Running from a Dedicated VM

I ran this mirror task from a Linode VM, located in the same region as the VM hosting nuxx.net. This results in all traffic flowing over the Private network, avoiding bandwidth charge.

Because of the ~90GB of images, I set up a Linode 8GB, which has 160GB of disk, 8GB of RAM, and 4 CPUs. This should provide plenty of space for the mirror, with enough resources to allow the tool to work. This VM costs $40/mo (or $0.06/hr), which I find plenty affordable for getting this project done. The mirror took N days to complete, after which I tar’d it up and copied it a few places before deleting the VM.

By having a separate VM I was able to not worry about any dependencies or package problems and delete it after the work is done. All I needed to do on this VM was create a user, put it in the sudoers file, install screen (sudo apt-get install screen) and httrack (sudo apt-get install httrack), and get things running.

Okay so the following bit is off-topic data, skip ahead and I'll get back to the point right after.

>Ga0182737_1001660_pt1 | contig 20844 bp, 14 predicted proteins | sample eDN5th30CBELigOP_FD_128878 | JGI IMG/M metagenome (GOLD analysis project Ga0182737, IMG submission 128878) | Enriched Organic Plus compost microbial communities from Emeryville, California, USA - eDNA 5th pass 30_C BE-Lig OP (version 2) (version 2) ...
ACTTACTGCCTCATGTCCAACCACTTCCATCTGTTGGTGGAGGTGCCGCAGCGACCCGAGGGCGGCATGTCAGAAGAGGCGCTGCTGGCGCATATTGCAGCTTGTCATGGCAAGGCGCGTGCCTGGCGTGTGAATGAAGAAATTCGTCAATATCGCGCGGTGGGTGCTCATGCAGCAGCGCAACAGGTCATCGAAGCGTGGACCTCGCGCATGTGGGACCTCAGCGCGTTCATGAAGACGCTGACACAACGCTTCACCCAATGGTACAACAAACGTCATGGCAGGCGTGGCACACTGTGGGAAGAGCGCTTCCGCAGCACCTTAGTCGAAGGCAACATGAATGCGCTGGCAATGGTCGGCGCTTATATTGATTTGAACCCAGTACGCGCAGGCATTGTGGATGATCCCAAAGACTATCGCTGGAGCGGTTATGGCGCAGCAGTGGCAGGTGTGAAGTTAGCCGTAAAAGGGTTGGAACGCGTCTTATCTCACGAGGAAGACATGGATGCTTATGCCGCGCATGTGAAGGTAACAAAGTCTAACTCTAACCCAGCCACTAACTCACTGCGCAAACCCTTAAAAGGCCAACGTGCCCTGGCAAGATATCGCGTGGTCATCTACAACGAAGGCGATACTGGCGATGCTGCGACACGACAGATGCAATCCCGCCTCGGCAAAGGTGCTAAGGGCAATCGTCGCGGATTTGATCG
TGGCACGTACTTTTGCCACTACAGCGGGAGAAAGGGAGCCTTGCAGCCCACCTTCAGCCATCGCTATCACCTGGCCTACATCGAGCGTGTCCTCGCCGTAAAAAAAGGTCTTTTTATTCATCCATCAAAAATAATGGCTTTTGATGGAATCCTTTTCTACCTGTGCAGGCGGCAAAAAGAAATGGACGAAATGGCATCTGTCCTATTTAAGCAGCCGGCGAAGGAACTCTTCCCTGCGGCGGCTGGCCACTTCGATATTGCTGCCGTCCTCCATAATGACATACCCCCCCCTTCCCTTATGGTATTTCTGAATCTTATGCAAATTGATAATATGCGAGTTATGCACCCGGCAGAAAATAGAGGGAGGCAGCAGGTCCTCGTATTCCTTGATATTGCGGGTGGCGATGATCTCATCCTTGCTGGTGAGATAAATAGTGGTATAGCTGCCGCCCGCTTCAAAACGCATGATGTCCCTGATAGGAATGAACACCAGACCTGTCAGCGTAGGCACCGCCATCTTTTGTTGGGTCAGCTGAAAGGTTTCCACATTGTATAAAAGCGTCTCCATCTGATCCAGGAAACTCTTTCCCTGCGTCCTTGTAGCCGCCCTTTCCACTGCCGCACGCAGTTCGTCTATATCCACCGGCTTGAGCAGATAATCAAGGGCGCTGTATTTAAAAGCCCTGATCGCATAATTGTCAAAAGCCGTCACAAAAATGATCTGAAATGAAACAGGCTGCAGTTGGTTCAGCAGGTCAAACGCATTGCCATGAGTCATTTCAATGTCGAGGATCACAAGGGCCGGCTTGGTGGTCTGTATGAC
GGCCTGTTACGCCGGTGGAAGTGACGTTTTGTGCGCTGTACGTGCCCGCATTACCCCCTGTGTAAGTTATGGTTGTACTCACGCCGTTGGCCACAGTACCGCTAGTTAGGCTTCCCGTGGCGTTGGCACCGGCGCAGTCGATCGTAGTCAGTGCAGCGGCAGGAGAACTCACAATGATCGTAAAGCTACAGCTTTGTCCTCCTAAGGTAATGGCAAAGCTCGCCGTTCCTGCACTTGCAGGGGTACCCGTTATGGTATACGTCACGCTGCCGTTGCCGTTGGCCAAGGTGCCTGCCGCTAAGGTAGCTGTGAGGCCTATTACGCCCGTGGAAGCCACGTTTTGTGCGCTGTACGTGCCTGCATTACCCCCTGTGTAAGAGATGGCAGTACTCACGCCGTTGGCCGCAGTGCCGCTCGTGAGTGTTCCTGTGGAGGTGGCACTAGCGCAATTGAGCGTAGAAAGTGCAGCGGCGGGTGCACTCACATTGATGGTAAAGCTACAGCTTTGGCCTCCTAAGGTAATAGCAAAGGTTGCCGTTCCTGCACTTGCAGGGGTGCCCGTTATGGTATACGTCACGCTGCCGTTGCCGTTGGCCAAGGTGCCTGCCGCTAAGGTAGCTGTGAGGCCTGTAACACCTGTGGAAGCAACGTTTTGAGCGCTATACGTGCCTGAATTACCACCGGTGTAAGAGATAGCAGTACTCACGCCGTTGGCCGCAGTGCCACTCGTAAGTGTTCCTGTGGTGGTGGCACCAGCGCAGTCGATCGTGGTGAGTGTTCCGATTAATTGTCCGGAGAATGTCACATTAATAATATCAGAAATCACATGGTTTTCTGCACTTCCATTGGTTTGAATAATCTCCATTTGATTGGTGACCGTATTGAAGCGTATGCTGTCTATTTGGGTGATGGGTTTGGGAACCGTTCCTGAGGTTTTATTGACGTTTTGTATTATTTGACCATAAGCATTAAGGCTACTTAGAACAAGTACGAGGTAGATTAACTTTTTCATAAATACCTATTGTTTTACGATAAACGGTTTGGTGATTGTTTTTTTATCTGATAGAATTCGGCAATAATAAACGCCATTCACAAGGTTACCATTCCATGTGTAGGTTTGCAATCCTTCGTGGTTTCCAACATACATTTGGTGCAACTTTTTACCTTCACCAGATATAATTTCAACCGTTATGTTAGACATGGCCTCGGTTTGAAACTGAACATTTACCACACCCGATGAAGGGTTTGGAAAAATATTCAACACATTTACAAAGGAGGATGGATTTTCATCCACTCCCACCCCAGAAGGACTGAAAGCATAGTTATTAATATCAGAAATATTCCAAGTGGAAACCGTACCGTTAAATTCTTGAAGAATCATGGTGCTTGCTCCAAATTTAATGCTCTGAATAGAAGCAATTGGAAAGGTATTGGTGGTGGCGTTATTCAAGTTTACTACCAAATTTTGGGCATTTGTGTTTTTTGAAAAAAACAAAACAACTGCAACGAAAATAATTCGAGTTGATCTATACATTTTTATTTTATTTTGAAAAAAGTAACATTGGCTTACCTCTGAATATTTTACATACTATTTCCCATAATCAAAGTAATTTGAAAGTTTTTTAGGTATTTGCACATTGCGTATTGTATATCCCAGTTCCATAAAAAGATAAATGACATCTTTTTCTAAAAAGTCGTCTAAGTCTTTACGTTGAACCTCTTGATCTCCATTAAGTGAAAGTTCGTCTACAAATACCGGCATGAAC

Wrapping It All Up

After the mirror was complete I replaced my .../gallery directory with the .../gallery directory from the HTTrack output directory and all was good.

Comments closed

Archiving MediaWiki with mwoffliner and zimdump

For a number of years on nuxx.net I used MediaWiki to host technical content. The markup language is nearly perfect for this sort of content, but in recent years I haven’t been doing as much of this and maintaining the software became a bit of a hassle. In order to still make the content available but get rid of the actual software, I moved all the content to static HTML files.

These files were created by creating a ZIM file — commonly used for offline copies of a website — and then extracting that file. The extracted files, a static copy of the MediaWiki-based site, was then made available using Apache.